(This article belongs to the Special Issue Energy-sustainable Development)
Open AccessCommunication Securing Fluid Resources for Geothermal Projects in a World of Water Scarcity
Energies 2010, 3(8), 1485-1498; doi:10.3390/en3081485
Received: 22 July 2010 / Revised: 28 July 2010 / Accepted: 18 August 2010 / Published: 23 August 2010
Cited by 2 | PDF Full-text (168 KB) | HTML Full-text | XML Full-text
Abstract
Water in some form plays a critical role in geothermal projects, given current technology. This paper explores inconsistencies in treatment of water and geothermal resources at the federal and state levels, and discusses legal and practical issues the developer should consider, relating [...] Read more.
Water in some form plays a critical role in geothermal projects, given current technology. This paper explores inconsistencies in treatment of water and geothermal resources at the federal and state levels, and discusses legal and practical issues the developer should consider, relating to use of water, geothermal resources, and alternative sources of water supply. The developer is urged to incorporate water resource planning into project planning beginning at the project feasibility stage, and to seek creative solutions, possibly in cooperation with key stakeholders in the project area, to secure needed fluid resources. Full article
(This article belongs to the Special Issue Geothermal Power)

Review

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Open AccessReview Water Desalination Using Geothermal Energy
Energies 2010, 3(8), 1423-1442; doi:10.3390/en3081423
Received: 22 June 2010 / Accepted: 2 August 2010 / Published: 3 August 2010
Cited by 27 | PDF Full-text (442 KB) | HTML Full-text | XML Full-text
Abstract
The paper provides a critical overview of water desalination using geothermal resources. Specific case studies are presented, as well as an assessment of environmental risks and market potential and barriers to growth. The availability and suitability of low and high temperature geothermal [...] Read more.
The paper provides a critical overview of water desalination using geothermal resources. Specific case studies are presented, as well as an assessment of environmental risks and market potential and barriers to growth. The availability and suitability of low and high temperature geothermal energy in comparison to other renewable energy resources for desalination is also discussed. Analysis will show, for example, that the use of geothermal energy for thermal desalination can be justified only in the presence of cheap geothermal reservoirs or in decentralized applications focusing on small-scale water supplies in coastal regions, provided that society is able and willing to pay for desalting. Full article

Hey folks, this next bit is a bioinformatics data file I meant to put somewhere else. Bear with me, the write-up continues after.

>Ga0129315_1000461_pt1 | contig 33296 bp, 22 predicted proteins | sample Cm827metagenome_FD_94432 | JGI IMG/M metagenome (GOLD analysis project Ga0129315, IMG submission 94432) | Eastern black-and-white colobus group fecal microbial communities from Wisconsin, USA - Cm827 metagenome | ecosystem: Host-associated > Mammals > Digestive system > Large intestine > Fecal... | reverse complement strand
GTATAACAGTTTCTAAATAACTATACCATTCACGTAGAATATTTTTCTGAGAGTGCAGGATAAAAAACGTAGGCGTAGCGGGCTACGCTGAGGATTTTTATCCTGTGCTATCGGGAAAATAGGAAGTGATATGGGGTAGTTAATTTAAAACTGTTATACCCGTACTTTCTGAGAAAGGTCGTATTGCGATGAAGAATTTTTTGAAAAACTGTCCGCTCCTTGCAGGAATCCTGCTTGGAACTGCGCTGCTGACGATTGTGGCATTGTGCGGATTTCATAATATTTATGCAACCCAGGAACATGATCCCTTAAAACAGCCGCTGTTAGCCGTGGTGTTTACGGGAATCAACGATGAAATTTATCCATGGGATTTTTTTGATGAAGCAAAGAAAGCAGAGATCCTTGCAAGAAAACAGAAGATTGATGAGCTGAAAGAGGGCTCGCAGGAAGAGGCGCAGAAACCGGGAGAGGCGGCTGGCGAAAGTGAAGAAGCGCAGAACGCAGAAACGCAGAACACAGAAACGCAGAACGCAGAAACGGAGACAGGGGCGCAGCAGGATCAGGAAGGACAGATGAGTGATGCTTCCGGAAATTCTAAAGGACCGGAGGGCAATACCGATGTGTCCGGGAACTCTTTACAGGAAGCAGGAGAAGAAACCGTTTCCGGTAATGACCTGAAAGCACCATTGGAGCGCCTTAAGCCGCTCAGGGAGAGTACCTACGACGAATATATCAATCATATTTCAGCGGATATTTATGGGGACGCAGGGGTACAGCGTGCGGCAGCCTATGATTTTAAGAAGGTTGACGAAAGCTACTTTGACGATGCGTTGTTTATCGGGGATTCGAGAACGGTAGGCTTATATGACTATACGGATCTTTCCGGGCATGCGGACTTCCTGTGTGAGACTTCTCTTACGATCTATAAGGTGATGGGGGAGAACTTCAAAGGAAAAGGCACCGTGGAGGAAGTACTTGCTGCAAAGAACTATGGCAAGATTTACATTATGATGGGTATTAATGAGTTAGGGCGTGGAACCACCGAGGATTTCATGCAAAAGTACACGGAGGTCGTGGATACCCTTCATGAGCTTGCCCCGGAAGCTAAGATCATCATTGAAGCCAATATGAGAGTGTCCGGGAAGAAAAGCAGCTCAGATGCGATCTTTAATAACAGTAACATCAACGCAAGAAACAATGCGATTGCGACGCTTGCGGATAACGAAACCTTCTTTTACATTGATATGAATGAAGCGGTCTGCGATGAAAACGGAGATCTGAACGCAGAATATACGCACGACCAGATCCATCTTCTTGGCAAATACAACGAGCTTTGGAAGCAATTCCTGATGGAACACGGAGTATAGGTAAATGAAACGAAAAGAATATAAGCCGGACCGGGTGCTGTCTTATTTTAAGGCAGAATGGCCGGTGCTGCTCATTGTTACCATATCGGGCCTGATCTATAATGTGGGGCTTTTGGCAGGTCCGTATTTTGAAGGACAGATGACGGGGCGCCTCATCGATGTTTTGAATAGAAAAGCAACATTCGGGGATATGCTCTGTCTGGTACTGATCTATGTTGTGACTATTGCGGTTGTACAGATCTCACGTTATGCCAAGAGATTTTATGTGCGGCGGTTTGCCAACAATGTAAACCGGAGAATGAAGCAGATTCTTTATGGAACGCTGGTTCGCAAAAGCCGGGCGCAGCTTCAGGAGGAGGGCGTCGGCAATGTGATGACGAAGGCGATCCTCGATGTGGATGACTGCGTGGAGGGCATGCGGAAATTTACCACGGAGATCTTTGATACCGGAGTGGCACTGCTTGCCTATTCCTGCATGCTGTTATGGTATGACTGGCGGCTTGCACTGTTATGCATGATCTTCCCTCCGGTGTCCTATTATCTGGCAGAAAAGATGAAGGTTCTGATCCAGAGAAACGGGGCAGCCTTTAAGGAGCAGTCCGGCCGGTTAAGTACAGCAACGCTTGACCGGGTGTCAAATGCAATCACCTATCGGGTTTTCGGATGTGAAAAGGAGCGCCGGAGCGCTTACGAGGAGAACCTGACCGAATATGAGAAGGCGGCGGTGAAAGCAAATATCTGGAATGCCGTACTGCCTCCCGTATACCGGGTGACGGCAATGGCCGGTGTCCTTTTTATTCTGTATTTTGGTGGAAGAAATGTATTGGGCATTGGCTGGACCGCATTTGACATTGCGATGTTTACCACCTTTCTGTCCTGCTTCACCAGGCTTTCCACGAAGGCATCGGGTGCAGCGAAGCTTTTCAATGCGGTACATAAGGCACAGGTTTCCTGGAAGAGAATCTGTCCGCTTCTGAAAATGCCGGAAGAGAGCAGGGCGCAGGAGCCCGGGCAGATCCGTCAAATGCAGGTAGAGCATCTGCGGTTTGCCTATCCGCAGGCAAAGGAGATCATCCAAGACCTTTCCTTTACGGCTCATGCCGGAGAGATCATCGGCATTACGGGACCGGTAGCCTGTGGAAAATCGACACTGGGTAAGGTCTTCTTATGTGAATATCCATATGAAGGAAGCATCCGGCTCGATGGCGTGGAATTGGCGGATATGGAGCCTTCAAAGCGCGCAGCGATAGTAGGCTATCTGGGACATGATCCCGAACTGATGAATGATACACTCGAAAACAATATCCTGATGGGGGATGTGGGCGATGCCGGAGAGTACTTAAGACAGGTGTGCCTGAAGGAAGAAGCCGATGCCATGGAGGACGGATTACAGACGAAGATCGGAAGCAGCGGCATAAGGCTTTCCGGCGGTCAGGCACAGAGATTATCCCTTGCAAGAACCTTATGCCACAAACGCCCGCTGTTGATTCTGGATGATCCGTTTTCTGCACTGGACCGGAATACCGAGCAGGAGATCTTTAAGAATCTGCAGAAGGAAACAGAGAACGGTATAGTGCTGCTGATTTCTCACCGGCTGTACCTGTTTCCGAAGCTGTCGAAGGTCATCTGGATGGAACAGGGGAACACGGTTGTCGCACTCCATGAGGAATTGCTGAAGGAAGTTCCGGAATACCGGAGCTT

(This article belongs to the Special Issue Geothermal Power)
Open AccessReview Principles and Materials Aspects of Direct Alkaline Alcohol Fuel Cells
Energies 2010, 3(8), 1499-1528; doi:10.3390/en3081499
Received: 21 July 2010 / Revised: 6 August 2010 / Accepted: 16 August 2010 / Published: 24 August 2010
Cited by 116 | PDF Full-text (424 KB) | HTML Full-text | XML Full-text
Abstract
Direct alkaline alcohol fuel cells (DAAFCs) have attracted increasing interest over the past decade because of their favourable reaction kinetics in alkaline media, higher energy densities achievable and the easy handling of the liquid fuels. In this review, principles and mechanisms of [...] Read more.
Direct alkaline alcohol fuel cells (DAAFCs) have attracted increasing interest over the past decade because of their favourable reaction kinetics in alkaline media, higher energy densities achievable and the easy handling of the liquid fuels. In this review, principles and mechanisms of DAAFCs in alcohol oxidation and oxygen reduction are discussed. Despite the high energy densities available during the oxidation of polycarbon alcohols they are difficult to oxidise. Apart from methanol, the complete oxidation of other polycarbon alcohols to CO2 has not been achieved with current catalysts. Different types of catalysts, from conventional precious metal catalyst of Pt and Pt alloys to other lower cost Pd, Au and Ag metal catalysts are compared. Non precious metal catalysts, and lanthanum, strontium oxides and perovskite-type oxides are also discussed. Membranes like the ones used as polymer electrolytes and developed for DAAFCs are reviewed. Unlike conventional proton exchange membrane fuel cells, anion exchange membranes are used in present DAAFCs. Fuel cell performance with DAAFCs using different alcohols, catalysts and membranes, as well as operating parameters are summarised. In order to improve the power output of the DAAFCs, further developments in catalysts, membrane materials and fuel cell systems are essential. Full article
(This article belongs to the Special Issue Fuel Cells)